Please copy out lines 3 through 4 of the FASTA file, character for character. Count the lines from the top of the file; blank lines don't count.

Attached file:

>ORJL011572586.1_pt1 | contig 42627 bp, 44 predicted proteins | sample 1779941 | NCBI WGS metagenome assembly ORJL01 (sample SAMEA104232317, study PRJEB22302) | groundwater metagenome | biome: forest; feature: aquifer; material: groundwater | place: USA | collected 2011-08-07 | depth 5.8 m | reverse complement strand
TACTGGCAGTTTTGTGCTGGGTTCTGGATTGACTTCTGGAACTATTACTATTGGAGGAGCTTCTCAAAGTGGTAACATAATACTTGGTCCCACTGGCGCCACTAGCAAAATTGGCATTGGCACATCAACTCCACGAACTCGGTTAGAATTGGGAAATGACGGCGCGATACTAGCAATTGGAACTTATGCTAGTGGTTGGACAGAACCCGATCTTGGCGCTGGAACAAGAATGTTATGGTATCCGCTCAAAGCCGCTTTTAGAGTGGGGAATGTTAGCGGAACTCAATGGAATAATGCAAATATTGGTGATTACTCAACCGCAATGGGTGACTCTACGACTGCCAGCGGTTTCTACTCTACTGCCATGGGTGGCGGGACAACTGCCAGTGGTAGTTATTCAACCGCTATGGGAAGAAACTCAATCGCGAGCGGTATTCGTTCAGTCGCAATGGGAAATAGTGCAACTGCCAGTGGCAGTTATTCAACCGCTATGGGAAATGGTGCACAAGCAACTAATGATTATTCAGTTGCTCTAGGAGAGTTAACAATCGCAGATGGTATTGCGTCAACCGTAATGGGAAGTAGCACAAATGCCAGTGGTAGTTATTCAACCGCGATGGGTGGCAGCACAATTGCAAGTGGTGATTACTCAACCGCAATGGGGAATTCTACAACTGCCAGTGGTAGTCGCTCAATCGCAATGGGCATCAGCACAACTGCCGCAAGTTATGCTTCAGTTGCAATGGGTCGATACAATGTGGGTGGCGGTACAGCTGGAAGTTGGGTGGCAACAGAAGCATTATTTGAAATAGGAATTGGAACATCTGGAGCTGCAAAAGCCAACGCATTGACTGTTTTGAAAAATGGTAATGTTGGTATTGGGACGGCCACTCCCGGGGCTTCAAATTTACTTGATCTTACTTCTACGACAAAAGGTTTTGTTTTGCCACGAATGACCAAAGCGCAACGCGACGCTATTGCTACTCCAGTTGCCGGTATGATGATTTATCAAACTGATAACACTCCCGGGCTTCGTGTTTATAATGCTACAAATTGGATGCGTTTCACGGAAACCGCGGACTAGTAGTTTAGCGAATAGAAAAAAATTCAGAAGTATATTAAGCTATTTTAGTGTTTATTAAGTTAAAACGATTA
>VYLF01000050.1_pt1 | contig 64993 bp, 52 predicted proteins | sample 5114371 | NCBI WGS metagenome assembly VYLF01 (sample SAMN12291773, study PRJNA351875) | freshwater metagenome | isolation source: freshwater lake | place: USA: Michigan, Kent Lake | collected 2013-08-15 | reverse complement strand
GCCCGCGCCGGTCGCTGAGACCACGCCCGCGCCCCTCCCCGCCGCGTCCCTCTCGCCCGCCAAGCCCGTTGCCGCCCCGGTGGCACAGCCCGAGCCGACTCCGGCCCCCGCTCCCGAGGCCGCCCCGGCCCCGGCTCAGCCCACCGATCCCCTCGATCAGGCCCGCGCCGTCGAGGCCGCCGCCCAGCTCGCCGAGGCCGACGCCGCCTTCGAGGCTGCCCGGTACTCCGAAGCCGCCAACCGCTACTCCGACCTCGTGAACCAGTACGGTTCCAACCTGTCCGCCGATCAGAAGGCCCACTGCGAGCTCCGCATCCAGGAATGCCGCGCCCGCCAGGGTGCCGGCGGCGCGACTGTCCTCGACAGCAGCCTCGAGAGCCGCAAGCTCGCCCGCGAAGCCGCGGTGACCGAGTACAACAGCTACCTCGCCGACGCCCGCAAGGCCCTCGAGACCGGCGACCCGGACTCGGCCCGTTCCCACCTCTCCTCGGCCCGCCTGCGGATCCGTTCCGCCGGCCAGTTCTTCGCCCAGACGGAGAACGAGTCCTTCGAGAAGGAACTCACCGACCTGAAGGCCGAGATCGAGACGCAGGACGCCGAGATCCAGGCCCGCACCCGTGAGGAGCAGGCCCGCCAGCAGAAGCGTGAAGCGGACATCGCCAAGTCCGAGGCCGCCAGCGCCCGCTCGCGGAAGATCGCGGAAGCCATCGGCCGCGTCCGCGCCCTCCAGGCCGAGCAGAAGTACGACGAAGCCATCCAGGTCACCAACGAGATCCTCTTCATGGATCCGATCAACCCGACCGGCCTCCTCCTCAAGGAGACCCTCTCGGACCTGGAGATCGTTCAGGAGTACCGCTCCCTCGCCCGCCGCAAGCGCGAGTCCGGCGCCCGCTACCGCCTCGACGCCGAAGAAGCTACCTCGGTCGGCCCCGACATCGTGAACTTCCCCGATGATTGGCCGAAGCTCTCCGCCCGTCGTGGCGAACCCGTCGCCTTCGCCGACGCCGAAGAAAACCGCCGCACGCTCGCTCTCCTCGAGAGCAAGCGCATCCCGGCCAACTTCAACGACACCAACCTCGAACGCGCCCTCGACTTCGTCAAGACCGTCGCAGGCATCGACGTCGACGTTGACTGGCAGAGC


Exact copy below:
>VYLF01000050.1_pt1 | contig 64993 bp, 52 predicted proteins | sample 5114371 | NCBI WGS metagenome assembly VYLF01 (sample SAMN12291773, study PRJNA351875) | freshwater metagenome | isolation source: freshwater lake | place: USA: Michigan, Kent Lake | collected 2013-08-15 | reverse complement strand
GCCCGCGCCGGTCGCTGAGACCACGCCCGCGCCCCTCCCCGCCGCGTCCCTCTCGCCCGCCAAGCCCGTTGCCGCCCCGGTGGCACAGCCCGAGCCGACTCCGGCCCCCGCTCCCGAGGCCGCCCCGGCCCCGGCTCAGCCCACCGATCCCCTCGATCAGGCCCGCGCCGTCGAGGCCGCCGCCCAGCTCGCCGAGGCCGACGCCGCCTTCGAGGCTGCCCGGTACTCCGAAGCCGCCAACCGCTACTCCGACCTCGTGAACCAGTACGGTTCCAACCTGTCCGCCGATCAGAAGGCCCACTGCGAGCTCCGCATCCAGGAATGCCGCGCCCGCCAGGGTGCCGGCGGCGCGACTGTCCTCGACAGCAGCCTCGAGAGCCGCAAGCTCGCCCGCGAAGCCGCGGTGACCGAGTACAACAGCTACCTCGCCGACGCCCGCAAGGCCCTCGAGACCGGCGACCCGGACTCGGCCCGTTCCCACCTCTCCTCGGCCCGCCTGCGGATCCGTTCCGCCGGCCAGTTCTTCGCCCAGACGGAGAACGAGTCCTTCGAGAAGGAACTCACCGACCTGAAGGCCGAGATCGAGACGCAGGACGCCGAGATCCAGGCCCGCACCCGTGAGGAGCAGGCCCGCCAGCAGAAGCGTGAAGCGGACATCGCCAAGTCCGAGGCCGCCAGCGCCCGCTCGCGGAAGATCGCGGAAGCCATCGGCCGCGTCCGCGCCCTCCAGGCCGAGCAGAAGTACGACGAAGCCATCCAGGTCACCAACGAGATCCTCTTCATGGATCCGATCAACCCGACCGGCCTCCTCCTCAAGGAGACCCTCTCGGACCTGGAGATCGTTCAGGAGTACCGCTCCCTCGCCCGCCGCAAGCGCGAGTCCGGCGCCCGCTACCGCCTCGACGCCGAAGAAGCTACCTCGGTCGGCCCCGACATCGTGAACTTCCCCGATGATTGGCCGAAGCTCTCCGCCCGTCGTGGCGAACCCGTCGCCTTCGCCGACGCCGAAGAAAACCGCCGCACGCTCGCTCTCCTCGAGAGCAAGCGCATCCCGGCCAACTTCAACGACACCAACCTCGAACGCGCCCTCGACTTCGTCAAGACCGTCGCAGGCATCGACGTCGACGTTGACTGGCAGAGC